Stories surrounding Tahquitz and Suicide are always underpinned with an ominous tone: the lore of the suicide, the stories from the Stone Masters, the accidents, the purity of the development ethics. Each day I spend out there I am nervous with the weight their legend and haunted by their history. All of this adds to the allure and (often) frustration of the rock. I’ve had a lot of good days out there finding flow; a lot of bad days, forced to reconcile illusion with reality; and of course some average days, happily living between the two extremes.

 

Out there I have to wholeheartedly embrace uncertainty (an esoteric ask at best). There is uncertainty with gear, rock quality, other climbers, run-outs, grades. This uncertainty requires that I am present, trust my intuition, and most importantly honest with myself. And if not for me, for my partner.

 

If all this isn’t frustrating enough, it is nearly impossible to describe accomplishment here in the traditional way;  often the grade linked to the climb is nothing to write home about. So, instead, I am left to define my own success which is a stark reminder that seeking validation often strips me of my own pride. Basically, I could boil my experience out here to a continual process of proving to myself I have nothing to prove.

 

I had a good day out at Suicide mid September of this year. It was a day where I looked in the mirror and saw someone who I expected to see. Someone confident. Someone imperfect. Someone real. On this day I had no grand illusions of myself or what I was to accomplish; I had only a sense of purpose.

 

The nerves I felt weren’t an omen but a sign I was prepared. Often the moments of tough reconciliation on the rock aren’t linked to failure in which I knew I was prepared; they are linked to the assumption that I should have succeeded. Assumption that years alone were to account for my preparation for this day and an assumption that masked the reality of what my nerves were actually telling me. It is an entitlement-based in fear: “I have been climbing for 15 years, I should be able to climb this”. This is a dangerous assumption to have; it leads you to blindly push past your limits or never get close to what you can accomplish. When I approach climbing in this way, I am avoiding the mirror, not acknowledging the process, and not respecting myself. Again, I know in this I am not alone. I hear a lot of people, while looking at the new generation of youth climbers, lamenting, “I wish I had started climbing at that age, then I would have been good”. Perhaps, but that is not your reality. It is easy to dream when you live through the image of someone else.

 

While that day at Suicide was good, it was nothing special. There was no music, heroic acts, or shouting of mantras. We fell a few times, grunted and complained, but kept the momentum going and our focus on the unspoken task at hand.

 

In the end I managed to cleanly lead: Flower of High Rank, Etude, Johnny Quest, Insomnia, Valhalla, and Sundance. My partner led Wet Dreams and Jizz (a naming coincidence). Each of my sends was preceded by shakey gear placements, doubts, and elvis legs—undoubtedly accepted as part of the process and not a sign of inability.

 

As I climbed I wasn’t searching for validation that I was placing the right gear or making the right moves. I wasn’t making excuses about my blown-out shoes, or thinking of my climbing as it compared to somebody else’s. When it got dark, we stopped and I was proud, satisfied. I was hungry for more, but not greedy for another dopamine hit.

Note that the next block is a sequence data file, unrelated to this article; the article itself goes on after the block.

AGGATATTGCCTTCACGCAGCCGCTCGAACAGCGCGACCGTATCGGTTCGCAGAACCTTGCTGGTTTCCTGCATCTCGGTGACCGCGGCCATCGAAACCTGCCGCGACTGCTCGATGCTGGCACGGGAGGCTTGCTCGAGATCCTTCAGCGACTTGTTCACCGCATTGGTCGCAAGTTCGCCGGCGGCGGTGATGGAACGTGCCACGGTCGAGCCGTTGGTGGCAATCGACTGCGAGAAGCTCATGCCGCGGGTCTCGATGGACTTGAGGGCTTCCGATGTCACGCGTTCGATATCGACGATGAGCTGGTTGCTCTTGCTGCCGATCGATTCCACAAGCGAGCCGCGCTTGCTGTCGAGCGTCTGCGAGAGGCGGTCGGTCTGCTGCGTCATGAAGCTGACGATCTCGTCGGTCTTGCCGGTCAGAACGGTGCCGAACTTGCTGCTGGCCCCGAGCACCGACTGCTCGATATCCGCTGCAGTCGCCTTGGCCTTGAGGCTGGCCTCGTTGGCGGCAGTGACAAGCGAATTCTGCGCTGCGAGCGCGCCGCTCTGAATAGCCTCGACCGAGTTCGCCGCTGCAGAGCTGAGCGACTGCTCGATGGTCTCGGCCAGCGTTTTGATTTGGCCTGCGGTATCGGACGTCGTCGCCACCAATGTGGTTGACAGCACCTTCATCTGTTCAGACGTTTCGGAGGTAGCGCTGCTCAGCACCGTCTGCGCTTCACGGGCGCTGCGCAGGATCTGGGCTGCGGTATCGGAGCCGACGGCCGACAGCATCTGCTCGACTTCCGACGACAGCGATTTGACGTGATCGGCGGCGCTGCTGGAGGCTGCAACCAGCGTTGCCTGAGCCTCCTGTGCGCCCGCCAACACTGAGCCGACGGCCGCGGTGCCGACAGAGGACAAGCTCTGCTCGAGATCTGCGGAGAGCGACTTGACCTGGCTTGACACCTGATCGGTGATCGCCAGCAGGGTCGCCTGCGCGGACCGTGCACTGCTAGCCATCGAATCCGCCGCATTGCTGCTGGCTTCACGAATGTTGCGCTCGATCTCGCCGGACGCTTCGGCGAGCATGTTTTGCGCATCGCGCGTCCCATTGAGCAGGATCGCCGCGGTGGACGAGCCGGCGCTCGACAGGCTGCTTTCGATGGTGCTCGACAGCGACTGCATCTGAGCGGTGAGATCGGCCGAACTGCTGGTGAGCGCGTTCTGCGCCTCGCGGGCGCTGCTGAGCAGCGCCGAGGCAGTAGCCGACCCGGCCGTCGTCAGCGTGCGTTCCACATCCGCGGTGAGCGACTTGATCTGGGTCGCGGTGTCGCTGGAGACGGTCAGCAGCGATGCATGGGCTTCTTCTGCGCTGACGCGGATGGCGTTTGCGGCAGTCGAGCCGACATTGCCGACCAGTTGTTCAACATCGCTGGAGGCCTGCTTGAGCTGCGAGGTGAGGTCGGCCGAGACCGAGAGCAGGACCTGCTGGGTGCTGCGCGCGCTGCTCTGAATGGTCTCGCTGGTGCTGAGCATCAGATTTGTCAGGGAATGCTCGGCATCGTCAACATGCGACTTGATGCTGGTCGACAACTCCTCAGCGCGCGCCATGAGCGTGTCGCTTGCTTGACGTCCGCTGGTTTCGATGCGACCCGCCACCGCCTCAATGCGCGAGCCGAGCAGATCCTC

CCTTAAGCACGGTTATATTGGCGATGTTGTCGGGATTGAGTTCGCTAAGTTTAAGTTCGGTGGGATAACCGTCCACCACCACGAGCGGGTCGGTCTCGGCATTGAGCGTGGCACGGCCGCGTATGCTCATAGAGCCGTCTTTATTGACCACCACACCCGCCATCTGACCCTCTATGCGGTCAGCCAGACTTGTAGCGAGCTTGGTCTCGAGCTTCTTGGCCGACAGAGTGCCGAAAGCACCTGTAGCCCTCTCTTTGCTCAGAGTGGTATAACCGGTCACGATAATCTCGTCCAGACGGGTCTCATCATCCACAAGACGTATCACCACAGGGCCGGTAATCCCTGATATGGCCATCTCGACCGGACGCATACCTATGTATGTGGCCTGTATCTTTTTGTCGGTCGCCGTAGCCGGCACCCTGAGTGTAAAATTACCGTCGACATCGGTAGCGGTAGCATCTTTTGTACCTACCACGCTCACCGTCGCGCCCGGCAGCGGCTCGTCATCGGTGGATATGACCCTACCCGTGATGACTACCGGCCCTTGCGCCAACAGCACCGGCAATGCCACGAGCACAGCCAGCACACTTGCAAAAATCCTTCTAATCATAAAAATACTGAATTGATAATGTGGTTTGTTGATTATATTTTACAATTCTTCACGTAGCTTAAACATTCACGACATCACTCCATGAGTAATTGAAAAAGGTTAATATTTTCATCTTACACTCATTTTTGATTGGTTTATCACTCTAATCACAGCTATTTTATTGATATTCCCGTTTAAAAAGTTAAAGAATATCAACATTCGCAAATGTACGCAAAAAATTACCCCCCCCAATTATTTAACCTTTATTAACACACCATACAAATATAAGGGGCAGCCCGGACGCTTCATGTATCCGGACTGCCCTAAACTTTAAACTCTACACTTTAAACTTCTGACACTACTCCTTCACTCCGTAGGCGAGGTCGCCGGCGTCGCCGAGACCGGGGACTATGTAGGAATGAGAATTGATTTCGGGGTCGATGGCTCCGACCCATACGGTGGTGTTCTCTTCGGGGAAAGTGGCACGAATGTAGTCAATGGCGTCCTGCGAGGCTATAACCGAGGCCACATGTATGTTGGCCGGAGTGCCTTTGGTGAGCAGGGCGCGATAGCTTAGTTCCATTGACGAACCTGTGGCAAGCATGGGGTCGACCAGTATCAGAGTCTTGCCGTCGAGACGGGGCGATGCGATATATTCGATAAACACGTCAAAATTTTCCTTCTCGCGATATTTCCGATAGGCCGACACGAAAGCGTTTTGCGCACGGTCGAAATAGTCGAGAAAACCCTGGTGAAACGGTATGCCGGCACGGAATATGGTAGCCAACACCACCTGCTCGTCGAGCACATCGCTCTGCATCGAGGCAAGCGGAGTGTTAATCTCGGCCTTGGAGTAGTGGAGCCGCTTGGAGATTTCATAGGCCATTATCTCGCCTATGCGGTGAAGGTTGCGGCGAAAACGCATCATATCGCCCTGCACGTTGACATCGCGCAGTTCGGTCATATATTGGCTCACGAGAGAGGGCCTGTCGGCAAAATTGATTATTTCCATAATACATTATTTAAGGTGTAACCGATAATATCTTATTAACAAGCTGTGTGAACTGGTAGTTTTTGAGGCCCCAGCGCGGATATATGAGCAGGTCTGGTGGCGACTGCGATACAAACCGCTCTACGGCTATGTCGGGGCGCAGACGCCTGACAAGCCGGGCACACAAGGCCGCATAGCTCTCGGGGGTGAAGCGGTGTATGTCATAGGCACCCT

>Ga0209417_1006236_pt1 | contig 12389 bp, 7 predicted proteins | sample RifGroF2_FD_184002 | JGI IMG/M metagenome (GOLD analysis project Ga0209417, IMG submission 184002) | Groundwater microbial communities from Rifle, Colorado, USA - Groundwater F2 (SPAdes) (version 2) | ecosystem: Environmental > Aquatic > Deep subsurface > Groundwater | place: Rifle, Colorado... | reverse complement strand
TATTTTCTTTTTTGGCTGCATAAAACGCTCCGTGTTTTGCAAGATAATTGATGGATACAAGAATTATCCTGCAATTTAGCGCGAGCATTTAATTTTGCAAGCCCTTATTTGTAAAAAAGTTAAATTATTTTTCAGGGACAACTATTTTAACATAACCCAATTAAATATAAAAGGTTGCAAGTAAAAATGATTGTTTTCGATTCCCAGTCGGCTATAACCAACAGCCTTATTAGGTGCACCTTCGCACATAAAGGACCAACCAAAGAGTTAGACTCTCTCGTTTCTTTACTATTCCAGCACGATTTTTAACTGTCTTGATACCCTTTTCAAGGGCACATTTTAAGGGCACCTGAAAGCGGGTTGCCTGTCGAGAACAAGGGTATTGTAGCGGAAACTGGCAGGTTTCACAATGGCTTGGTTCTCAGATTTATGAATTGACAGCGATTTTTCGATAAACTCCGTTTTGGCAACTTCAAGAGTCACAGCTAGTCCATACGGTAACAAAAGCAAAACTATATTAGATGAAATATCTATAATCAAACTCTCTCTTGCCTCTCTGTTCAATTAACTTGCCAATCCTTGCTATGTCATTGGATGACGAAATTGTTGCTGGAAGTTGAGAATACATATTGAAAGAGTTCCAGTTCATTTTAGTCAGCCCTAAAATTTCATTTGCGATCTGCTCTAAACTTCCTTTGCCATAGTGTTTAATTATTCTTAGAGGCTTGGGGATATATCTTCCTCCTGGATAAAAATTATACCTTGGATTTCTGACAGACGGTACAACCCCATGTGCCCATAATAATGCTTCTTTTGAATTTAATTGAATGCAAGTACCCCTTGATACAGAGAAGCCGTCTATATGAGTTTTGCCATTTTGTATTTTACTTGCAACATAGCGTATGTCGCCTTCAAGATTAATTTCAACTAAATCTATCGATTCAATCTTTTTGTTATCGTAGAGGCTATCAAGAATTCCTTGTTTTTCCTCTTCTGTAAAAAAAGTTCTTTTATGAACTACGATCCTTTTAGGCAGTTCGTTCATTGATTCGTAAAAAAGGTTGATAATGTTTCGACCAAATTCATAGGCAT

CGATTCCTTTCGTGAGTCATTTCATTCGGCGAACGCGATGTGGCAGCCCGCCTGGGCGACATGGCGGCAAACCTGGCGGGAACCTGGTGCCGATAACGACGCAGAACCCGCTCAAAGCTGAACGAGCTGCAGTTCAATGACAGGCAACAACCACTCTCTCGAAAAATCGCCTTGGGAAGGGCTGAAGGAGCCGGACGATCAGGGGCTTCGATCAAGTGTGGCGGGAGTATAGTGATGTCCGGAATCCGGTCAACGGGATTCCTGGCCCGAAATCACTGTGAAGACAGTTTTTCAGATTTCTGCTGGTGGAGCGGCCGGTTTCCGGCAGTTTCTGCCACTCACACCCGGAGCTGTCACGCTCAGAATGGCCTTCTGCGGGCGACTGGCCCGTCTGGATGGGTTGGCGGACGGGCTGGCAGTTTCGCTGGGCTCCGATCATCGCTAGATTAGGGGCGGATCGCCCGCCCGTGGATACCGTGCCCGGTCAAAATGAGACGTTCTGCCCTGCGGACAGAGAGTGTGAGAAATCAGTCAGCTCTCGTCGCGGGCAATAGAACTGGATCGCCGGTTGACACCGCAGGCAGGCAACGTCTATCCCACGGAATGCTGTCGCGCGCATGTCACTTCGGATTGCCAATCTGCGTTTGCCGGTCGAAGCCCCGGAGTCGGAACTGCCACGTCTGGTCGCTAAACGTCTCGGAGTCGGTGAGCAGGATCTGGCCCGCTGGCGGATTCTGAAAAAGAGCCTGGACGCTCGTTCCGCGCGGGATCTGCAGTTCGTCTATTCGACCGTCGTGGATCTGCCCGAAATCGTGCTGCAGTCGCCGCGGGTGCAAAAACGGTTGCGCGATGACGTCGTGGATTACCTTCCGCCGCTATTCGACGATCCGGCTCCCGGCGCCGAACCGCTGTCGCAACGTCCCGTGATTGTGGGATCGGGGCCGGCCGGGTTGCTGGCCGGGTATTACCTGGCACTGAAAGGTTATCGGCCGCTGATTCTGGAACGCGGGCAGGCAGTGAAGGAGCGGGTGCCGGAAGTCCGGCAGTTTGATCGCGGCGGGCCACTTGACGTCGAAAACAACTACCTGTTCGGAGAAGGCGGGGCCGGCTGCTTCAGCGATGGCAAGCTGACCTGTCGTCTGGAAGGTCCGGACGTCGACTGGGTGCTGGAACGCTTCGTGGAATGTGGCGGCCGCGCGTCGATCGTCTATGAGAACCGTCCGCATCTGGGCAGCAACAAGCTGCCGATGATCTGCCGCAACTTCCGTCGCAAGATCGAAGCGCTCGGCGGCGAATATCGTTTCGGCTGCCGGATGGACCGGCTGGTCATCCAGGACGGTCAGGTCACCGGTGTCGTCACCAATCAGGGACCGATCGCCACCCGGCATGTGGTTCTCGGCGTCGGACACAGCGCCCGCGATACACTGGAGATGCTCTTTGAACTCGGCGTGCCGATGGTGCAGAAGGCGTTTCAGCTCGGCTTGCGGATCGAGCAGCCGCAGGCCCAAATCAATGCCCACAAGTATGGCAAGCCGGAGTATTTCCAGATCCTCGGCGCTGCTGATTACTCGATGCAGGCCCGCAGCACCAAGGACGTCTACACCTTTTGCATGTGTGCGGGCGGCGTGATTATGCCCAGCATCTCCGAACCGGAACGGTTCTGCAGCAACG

My identity is strongly linked to climbing, but there are many other components that make me up. Components that bring me pride, frustration, happiness, and courage, and to deny those is to starve the parts of me that make me, me.

 

Climbing can be an escape helping me to avoid the mirrors, but not for long. Eventually, everything I hide will show up and if not to me, to everyone around me. You see, and here is the real kicker—climbing is my mirror. I know that how I approach life is going to be how I approach climbing so in order to continue to find success and joy in climbing I need to honestly assess my motivations on a daily basis.

 

Simple, right?

 

Perhaps, but to have those good days on the rock I have to be willing to embrace the bad ones and the average ones, and understand that how I perform is often linked to how—and if—the other parts of my identity are being fueled.

 

It’s no coincidence that climbing is the go-to metaphor for motivational speakers and posters alike. It is obnoxious yes, but I have to proactively and intentionally assign importance to the motivational quotes, mantras, and habits or else they are just that: cheesy motivational quotes, meaningless words, draining reminders. Otherwise, I remain a critic stuck in my delusion, endlessly judging.

 

 

My experience in climbing is not original, and as we have seen it could be mapped out by a series of motivational posters. No, these wanderings are the product of the human experience, which is a powerful privilege to reflect on. Climbing, mountaineering, spending time in nature—exploration has always been the foundation for this type of thought. Poets and philosophers have written about this for centuries. “How earnestly should we strive,” Petrarch lamented to himself, “not to stand on mountaintops but to trample beneath us those appetites which spring from earthly impulses.”

 

If climbing has taught me anything, it is that when I take the time to look outside of myself, trust my intuition, and experience the feelings associated with being human, I stop trying to feed those appetites that are not even the source of life and I live.